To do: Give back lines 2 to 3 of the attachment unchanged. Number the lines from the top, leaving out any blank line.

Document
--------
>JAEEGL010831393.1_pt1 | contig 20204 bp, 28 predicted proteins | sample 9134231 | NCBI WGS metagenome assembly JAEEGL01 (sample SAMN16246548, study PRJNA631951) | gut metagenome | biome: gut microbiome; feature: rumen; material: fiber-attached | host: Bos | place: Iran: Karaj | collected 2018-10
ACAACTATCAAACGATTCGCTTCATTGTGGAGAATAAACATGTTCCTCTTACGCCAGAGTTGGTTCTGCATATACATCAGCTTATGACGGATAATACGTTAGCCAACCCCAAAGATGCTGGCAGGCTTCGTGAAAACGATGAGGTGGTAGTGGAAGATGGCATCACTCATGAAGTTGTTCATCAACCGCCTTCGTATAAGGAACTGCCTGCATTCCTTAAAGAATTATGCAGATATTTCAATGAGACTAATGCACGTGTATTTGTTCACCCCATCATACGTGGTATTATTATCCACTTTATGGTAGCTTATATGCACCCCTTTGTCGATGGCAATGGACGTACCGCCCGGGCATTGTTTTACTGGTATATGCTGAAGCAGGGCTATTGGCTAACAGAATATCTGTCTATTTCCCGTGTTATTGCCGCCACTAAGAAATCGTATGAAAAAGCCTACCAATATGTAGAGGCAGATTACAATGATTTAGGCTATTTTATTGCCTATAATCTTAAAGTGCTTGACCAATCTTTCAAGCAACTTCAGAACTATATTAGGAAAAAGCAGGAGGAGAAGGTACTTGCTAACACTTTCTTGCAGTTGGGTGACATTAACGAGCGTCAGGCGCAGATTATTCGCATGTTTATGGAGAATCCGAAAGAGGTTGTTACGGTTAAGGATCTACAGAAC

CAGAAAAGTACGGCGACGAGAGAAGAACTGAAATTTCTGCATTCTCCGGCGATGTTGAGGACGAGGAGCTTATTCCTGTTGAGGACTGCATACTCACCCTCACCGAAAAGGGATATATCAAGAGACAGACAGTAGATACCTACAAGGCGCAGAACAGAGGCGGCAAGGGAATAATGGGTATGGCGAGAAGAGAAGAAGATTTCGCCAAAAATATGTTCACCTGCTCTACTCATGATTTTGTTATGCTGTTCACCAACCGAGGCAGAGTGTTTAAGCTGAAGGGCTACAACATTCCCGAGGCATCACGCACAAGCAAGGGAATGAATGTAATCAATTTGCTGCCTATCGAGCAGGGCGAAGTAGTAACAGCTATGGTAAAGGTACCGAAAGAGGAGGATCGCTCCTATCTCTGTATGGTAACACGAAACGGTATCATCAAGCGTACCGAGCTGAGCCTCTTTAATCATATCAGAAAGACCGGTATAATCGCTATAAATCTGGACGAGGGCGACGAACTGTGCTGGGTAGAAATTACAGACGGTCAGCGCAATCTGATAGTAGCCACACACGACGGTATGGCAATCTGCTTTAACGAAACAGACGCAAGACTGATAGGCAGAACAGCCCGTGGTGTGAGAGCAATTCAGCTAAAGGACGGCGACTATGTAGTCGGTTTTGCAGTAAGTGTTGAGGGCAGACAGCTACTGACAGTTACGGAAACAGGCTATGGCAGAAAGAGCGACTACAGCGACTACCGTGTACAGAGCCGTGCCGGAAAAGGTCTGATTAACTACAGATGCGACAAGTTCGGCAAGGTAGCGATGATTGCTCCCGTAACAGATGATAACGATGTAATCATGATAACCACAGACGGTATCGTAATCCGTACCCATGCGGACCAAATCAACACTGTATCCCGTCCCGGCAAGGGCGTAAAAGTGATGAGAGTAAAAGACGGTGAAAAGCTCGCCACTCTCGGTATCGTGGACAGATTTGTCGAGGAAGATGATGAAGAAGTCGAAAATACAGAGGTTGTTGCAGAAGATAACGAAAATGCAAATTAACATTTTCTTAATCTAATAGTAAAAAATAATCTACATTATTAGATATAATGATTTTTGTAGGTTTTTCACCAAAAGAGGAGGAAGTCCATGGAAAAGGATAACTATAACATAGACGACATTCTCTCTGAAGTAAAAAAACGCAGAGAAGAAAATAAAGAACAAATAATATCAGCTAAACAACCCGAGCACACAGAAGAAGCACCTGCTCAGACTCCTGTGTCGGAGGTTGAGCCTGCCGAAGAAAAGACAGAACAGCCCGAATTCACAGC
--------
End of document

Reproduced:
ACAACTATCAAACGATTCGCTTCATTGTGGAGAATAAACATGTTCCTCTTACGCCAGAGTTGGTTCTGCATATACATCAGCTTATGACGGATAATACGTTAGCCAACCCCAAAGATGCTGGCAGGCTTCGTGAAAACGATGAGGTGGTAGTGGAAGATGGCATCACTCATGAAGTTGTTCATCAACCGCCTTCGTATAAGGAACTGCCTGCATTCCTTAAAGAATTATGCAGATATTTCAATGAGACTAATGCACGTGTATTTGTTCACCCCATCATACGTGGTATTATTATCCACTTTATGGTAGCTTATATGCACCCCTTTGTCGATGGCAATGGACGTACCGCCCGGGCATTGTTTTACTGGTATATGCTGAAGCAGGGCTATTGGCTAACAGAATATCTGTCTATTTCCCGTGTTATTGCCGCCACTAAGAAATCGTATGAAAAAGCCTACCAATATGTAGAGGCAGATTACAATGATTTAGGCTATTTTATTGCCTATAATCTTAAAGTGCTTGACCAATCTTTCAAGCAACTTCAGAACTATATTAGGAAAAAGCAGGAGGAGAAGGTACTTGCTAACACTTTCTTGCAGTTGGGTGACATTAACGAGCGTCAGGCGCAGATTATTCGCATGTTTATGGAGAATCCGAAAGAGGTTGTTACGGTTAAGGATCTACAGAAC

CAGAAAAGTACGGCGACGAGAGAAGAACTGAAATTTCTGCATTCTCCGGCGATGTTGAGGACGAGGAGCTTATTCCTGTTGAGGACTGCATACTCACCCTCACCGAAAAGGGATATATCAAGAGACAGACAGTAGATACCTACAAGGCGCAGAACAGAGGCGGCAAGGGAATAATGGGTATGGCGAGAAGAGAAGAAGATTTCGCCAAAAATATGTTCACCTGCTCTACTCATGATTTTGTTATGCTGTTCACCAACCGAGGCAGAGTGTTTAAGCTGAAGGGCTACAACATTCCCGAGGCATCACGCACAAGCAAGGGAATGAATGTAATCAATTTGCTGCCTATCGAGCAGGGCGAAGTAGTAACAGCTATGGTAAAGGTACCGAAAGAGGAGGATCGCTCCTATCTCTGTATGGTAACACGAAACGGTATCATCAAGCGTACCGAGCTGAGCCTCTTTAATCATATCAGAAAGACCGGTATAATCGCTATAAATCTGGACGAGGGCGACGAACTGTGCTGGGTAGAAATTACAGACGGTCAGCGCAATCTGATAGTAGCCACACACGACGGTATGGCAATCTGCTTTAACGAAACAGACGCAAGACTGATAGGCAGAACAGCCCGTGGTGTGAGAGCAATTCAGCTAAAGGACGGCGACTATGTAGTCGGTTTTGCAGTAAGTGTTGAGGGCAGACAGCTACTGACAGTTACGGAAACAGGCTATGGCAGAAAGAGCGACTACAGCGACTACCGTGTACAGAGCCGTGCCGGAAAAGGTCTGATTAACTACAGATGCGACAAGTTCGGCAAGGTAGCGATGATTGCTCCCGTAACAGATGATAACGATGTAATCATGATAACCACAGACGGTATCGTAATCCGTACCCATGCGGACCAAATCAACACTGTATCCCGTCCCGGCAAGGGCGTAAAAGTGATGAGAGTAAAAGACGGTGAAAAGCTCGCCACTCTCGGTATCGTGGACAGATTTGTCGAGGAAGATGATGAAGAAGTCGAAAATACAGAGGTTGTTGCAGAAGATAACGAAAATGCAAATTAACATTTTCTTAATCTAATAGTAAAAAATAATCTACATTATTAGATATAATGATTTTTGTAGGTTTTTCACCAAAAGAGGAGGAAGTCCATGGAAAAGGATAACTATAACATAGACGACATTCTCTCTGAAGTAAAAAAACGCAGAGAAGAAAATAAAGAACAAATAATATCAGCTAAACAACCCGAGCACACAGAAGAAGCACCTGCTCAGACTCCTGTGTCGGAGGTTGAGCCTGCCGAAGAAAAGACAGAACAGCCCGAATTCACAGC